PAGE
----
Each empire spawns with only a limited number of armies, however, so committing them to one or more failed attacks on the same region can feel like a costly endeavor, given that points will be scored for three different levels of regional control, ranging from mere presence to outright domination. Each empire must therefore be chosen based on a balanced decision about how many points it might score (or take away from opponents) and where in the turn order you’ll be able to play it. Striking out into uncharted territory can be hugely valuable, especially if you are reasonably sure that your empire will be unopposed, but regions like Europe or the Middle East tend to score higher points for more turns, so it can be worth it to displace opponents and take the fight to them.

Without getting into the nitty gritty, that’s more or less all you need to know to play History of the World, which is why it is so brilliantly, naturally simple. You just pick an empire and an event card, then on your turn you play them (some event cards are played out of sequence.) To do that, it’s just a case of drawing your coloured army pawns and placing one on the empire starting location that the card indicates. You can then place armies in adjacent spaces, or spend them to fortify at your leisure. Some empires can cross desert or sea terrain based on their historic traits and as I’ve already mentioned, when you meet another empire, you can simply fight them. Once you’ve placed or spent all your armies, you lay all your armies down to indicate that the empire is declining.

Once each player has taken their turn to place armies and resolve their events, scoring for that epoch takes place. Ingeniously, each epoch comes with a set of placards that are placed on the board to denote the control values for each region. America, for example, is worth nothing in the first Epoch, but it isn’t long before even early civilizations can either get there (or spawn there, via event cards) and it can be worth having a small presence there for when it does score – or maybe it’s better to concentrate on Europe? That’s the joy of History of the World, it actually feels more like the board game equivalent of Sid Meier’s Civilization than any other game I think I’ve played. That is, at least, in terms of how it handles war and perhaps cultural expansion, because there isn’t any technology development or anything like that to take into consideration.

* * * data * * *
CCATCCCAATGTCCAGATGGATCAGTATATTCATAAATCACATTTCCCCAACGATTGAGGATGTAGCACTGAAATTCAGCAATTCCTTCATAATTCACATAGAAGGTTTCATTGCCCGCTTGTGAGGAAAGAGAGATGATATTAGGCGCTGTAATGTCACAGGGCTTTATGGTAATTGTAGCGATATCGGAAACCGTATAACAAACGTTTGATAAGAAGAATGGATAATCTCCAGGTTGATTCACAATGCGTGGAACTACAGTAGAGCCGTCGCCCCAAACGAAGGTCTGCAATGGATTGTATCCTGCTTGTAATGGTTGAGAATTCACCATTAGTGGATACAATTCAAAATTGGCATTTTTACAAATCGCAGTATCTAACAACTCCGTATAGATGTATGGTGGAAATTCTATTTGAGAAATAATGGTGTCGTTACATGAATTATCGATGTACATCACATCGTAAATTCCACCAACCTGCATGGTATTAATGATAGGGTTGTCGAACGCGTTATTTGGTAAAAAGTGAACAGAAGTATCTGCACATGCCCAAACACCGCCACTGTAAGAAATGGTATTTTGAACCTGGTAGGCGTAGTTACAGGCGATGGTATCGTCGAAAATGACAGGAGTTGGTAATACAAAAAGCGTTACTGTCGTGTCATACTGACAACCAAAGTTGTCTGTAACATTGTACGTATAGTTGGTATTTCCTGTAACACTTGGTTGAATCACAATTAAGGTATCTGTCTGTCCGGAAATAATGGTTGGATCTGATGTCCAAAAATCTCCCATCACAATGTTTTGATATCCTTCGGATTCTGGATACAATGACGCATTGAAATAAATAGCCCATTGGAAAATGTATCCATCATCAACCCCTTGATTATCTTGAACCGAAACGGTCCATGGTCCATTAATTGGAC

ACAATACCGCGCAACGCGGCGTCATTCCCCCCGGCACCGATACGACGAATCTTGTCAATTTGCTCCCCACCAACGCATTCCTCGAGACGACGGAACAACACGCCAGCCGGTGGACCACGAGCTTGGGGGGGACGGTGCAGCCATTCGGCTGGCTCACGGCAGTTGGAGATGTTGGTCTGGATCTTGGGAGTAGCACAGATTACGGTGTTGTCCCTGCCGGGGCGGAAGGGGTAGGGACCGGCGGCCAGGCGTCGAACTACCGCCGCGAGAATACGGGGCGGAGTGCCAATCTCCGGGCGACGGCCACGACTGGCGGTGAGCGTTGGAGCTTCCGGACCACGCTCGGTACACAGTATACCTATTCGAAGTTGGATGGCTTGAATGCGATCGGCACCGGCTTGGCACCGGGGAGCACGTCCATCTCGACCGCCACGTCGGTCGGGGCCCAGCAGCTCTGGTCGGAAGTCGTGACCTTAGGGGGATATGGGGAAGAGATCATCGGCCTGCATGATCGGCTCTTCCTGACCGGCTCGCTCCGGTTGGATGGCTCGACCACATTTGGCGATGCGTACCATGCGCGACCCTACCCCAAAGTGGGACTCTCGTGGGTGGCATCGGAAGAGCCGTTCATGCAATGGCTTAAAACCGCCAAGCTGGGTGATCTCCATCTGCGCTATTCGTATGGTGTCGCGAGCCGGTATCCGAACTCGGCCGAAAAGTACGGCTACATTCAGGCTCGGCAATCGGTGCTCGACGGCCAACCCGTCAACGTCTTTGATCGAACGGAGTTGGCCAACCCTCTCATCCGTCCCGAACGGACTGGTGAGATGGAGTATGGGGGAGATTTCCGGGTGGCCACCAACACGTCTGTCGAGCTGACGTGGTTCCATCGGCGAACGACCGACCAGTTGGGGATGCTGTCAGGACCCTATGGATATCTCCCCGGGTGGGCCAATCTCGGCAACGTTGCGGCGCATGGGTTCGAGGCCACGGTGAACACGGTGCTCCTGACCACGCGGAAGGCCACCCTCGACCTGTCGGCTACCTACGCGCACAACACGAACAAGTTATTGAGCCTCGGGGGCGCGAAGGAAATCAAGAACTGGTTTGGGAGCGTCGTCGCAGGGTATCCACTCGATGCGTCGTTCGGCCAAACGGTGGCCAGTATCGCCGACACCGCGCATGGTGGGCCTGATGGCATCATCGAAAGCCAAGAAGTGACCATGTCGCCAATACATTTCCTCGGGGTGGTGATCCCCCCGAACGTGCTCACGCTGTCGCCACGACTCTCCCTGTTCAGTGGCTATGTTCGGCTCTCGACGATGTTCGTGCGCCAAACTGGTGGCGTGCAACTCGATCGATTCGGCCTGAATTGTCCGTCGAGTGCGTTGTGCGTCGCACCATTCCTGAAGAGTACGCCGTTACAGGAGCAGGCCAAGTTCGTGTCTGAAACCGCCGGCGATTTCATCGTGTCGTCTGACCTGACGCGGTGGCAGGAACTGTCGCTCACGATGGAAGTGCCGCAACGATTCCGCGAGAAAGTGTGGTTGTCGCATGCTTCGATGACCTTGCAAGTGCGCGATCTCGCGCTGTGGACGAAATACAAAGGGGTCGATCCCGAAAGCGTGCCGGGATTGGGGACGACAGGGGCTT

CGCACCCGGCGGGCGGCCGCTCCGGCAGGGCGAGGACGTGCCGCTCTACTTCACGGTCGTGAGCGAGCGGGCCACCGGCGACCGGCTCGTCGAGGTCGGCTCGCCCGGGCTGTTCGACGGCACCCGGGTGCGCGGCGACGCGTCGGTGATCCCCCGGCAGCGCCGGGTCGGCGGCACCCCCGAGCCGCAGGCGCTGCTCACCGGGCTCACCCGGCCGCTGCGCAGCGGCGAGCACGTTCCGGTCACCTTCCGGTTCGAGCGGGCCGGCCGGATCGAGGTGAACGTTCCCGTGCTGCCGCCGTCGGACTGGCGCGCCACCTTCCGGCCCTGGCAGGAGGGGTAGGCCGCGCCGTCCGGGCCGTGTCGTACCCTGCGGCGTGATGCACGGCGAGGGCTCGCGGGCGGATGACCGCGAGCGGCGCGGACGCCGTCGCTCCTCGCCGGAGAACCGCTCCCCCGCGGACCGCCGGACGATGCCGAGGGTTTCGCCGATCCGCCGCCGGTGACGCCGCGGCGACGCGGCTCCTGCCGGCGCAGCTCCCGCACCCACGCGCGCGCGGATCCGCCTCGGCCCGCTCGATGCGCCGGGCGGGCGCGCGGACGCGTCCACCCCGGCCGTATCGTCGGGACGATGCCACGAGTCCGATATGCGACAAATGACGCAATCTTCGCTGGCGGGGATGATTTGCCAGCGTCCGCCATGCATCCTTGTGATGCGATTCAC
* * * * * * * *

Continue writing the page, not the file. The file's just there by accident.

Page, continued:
I mentioned before that the game is perfectly playable at two players. This is possible by simply following the standard rules, but controlling two colours each, or by slightly modifying the rules to merge the scoring phase for both of the colours that you control – effectively making them play as permanent allied colours. Both of these options are just about as simple to teach as the base game and arguably, the game is even quicker this way, weighing in at just over an hour on average when I tested it that way. This mode is so simple and enjoyable, I’m really not sure why it isn’t in the manual, but crucially if the thought that this is a three or more player game only might put you off, then don’t let it. I should say that at five or six players, History of the World is absolutely brilliant fun, but it can be extremely brutal due to the number of empires competing for the same regions.

Despite the many remakes of this exact game, I think I only have one other game that uses the same idea of empires rising and falling (but remaining on the board) and that is the excellent Smallworld. History of the World adds the drafting mechanic to add a tactical nuance, whilst Smallworld used the variable/customisable races and the ability to buy those races earlier at an additional cost if you wanted their specific ability. History of the World uses a much larger board and whilst it accommodates the whole world, it keeps the game play super tight by limiting the empires available in each epoch. Ultimately, I love both of these games, but I especially love History of the World because of the historic element, which delivers one of my personal favourite themes in a way that is so accessible and so enjoyable.

**** 4/5

You can buy History of the World online at 365Games.co.uk, or at your local games store. Don’t know where yours is? Try this handy games store locator.